Every time I visit my friend Jill in East Sussex we go walking along part of the Cuckoo Trail, which runs very near where she lives.
This was once a railway line, running from Heathfield in the north to Polegate in the south, but the line was closed on 13 June 1965, a victim of the Beeching cuts. The railway was known as the Cuckoo Line because of an old tradition, dating back to the 1300s, whereby a cuckoo was released at the Heathfield Fair to celebrate the coming of Spring. The fair continues to this day but now, thankfully, the cuckoo bears more than a passing resemblance to a pigeon!
As has happened with many of the railway lines that were scrapped as a result of the Beeching cuts, the tracks were removed and the land converted to a now-very-popular walking and cycling trail. And, though the trains are long gone, the Cuckoo Trail still retains many hints as to its former use. These are some of them.
The dotted line on my map marks the approximate route (hand drawn by me, so not entirely accurate). In Hailsham, the Railway Tavern sits opposite where the station used to be and, just along the appropriately named Station Road, is the former Station House, now a private residence.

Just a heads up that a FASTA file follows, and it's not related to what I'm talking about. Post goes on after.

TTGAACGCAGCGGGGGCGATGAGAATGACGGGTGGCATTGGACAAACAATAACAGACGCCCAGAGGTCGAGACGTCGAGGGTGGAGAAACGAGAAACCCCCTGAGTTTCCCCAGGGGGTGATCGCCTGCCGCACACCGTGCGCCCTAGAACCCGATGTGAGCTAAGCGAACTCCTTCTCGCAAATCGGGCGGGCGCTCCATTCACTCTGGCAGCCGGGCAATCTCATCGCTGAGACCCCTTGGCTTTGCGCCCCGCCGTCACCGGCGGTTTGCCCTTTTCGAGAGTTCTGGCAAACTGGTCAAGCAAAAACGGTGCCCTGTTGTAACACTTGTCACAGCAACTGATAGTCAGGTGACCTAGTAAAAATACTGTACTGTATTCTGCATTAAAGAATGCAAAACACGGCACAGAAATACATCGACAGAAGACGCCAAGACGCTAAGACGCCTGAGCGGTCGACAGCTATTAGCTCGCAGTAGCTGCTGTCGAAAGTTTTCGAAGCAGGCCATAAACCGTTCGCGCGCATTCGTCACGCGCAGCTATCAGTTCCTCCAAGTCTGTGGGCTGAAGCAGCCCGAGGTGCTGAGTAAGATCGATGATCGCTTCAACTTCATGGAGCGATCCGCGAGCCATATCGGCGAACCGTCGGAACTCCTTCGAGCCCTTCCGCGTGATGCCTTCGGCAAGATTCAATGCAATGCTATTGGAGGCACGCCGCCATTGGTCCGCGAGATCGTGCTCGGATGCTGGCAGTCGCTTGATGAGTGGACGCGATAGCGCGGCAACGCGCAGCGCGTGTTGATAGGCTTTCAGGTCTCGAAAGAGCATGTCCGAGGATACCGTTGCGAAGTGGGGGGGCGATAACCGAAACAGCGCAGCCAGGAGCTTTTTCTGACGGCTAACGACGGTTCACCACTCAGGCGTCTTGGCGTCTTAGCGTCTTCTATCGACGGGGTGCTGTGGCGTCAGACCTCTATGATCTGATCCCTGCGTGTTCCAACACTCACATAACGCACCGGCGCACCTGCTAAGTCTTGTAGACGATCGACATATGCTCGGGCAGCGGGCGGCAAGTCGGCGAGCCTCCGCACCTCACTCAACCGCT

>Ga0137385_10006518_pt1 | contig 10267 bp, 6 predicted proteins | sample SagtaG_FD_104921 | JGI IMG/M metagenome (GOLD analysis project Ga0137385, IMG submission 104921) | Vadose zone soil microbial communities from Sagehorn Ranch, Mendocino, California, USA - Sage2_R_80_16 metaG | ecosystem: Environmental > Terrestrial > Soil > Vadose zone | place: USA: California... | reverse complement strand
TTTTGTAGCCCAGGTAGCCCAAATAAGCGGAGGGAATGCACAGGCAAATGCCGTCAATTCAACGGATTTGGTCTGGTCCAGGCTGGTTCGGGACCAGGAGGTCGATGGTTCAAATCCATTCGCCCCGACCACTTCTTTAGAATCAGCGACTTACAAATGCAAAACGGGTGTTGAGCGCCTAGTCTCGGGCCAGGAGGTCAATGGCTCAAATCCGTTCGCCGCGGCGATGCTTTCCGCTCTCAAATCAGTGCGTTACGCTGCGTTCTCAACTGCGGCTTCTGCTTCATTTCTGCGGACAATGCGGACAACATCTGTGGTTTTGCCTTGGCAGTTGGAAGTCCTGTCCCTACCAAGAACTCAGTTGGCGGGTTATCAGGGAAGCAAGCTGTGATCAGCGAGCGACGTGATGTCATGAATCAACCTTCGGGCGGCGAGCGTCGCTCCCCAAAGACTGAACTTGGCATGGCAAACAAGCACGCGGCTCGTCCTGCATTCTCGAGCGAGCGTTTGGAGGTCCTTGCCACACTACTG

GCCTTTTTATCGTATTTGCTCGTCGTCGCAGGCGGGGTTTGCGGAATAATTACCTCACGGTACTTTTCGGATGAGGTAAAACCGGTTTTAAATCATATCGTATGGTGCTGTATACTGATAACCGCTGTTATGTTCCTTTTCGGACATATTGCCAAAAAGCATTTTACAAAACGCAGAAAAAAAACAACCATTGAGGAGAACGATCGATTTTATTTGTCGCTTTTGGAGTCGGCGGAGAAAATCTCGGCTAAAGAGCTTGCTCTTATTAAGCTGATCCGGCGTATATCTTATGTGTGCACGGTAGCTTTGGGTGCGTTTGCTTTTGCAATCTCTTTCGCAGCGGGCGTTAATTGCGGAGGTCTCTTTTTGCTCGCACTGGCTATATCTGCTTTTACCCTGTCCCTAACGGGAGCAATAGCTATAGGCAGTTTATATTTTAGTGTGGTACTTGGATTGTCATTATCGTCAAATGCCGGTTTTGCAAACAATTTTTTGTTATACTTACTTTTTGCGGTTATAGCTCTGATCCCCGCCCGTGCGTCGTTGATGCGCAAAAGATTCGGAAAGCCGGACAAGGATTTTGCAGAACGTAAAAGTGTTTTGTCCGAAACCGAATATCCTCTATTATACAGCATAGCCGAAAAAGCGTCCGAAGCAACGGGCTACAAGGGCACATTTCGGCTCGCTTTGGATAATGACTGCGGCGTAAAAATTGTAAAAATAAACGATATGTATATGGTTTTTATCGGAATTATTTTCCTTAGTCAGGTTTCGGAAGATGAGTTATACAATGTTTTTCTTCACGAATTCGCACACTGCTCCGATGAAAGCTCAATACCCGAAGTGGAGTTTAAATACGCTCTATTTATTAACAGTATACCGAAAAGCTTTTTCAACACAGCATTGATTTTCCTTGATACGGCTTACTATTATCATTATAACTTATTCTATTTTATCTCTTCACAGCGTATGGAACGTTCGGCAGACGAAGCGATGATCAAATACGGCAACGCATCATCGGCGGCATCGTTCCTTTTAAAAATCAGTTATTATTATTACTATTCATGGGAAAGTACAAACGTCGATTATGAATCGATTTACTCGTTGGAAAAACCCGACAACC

As you head north from Hailsham, you pass under some of the sturdy old bridges that carried traffic across the railway line.
Concrete bollards can be seen at various places along the trail, some with numbers on top. I’m not sure of their purpose, though I did find one that was definitely a milepost, marking a distance of 21¾ miles from or to somewhere.
At Hellingly, you can see several reminders of the trail’s railway past. A bench has been cunningly crafted using old carriage wheels, and there’s a post with an intriguing jumble of ironmongery attached – purpose unknown.
Through the scrub and small trees, you can catch glimpses of the former Hellingly Station building, now a private house, and part of the old platform remains.
As far as I’m aware, the old location where the full platform has been retained, at least on one side of the track, is further north at Horam. Here, there is another fine old brickwork bridge and more old paraphernalia – perhaps this post held lights or a signal of some kind.
I haven’t yet walked the full 11 miles of the Cuckoo Trail but, if I do, I’ll certainly be on the lookout for more fascinating paraphernalia and interesting signs of the trail’s past life as a busy railway line.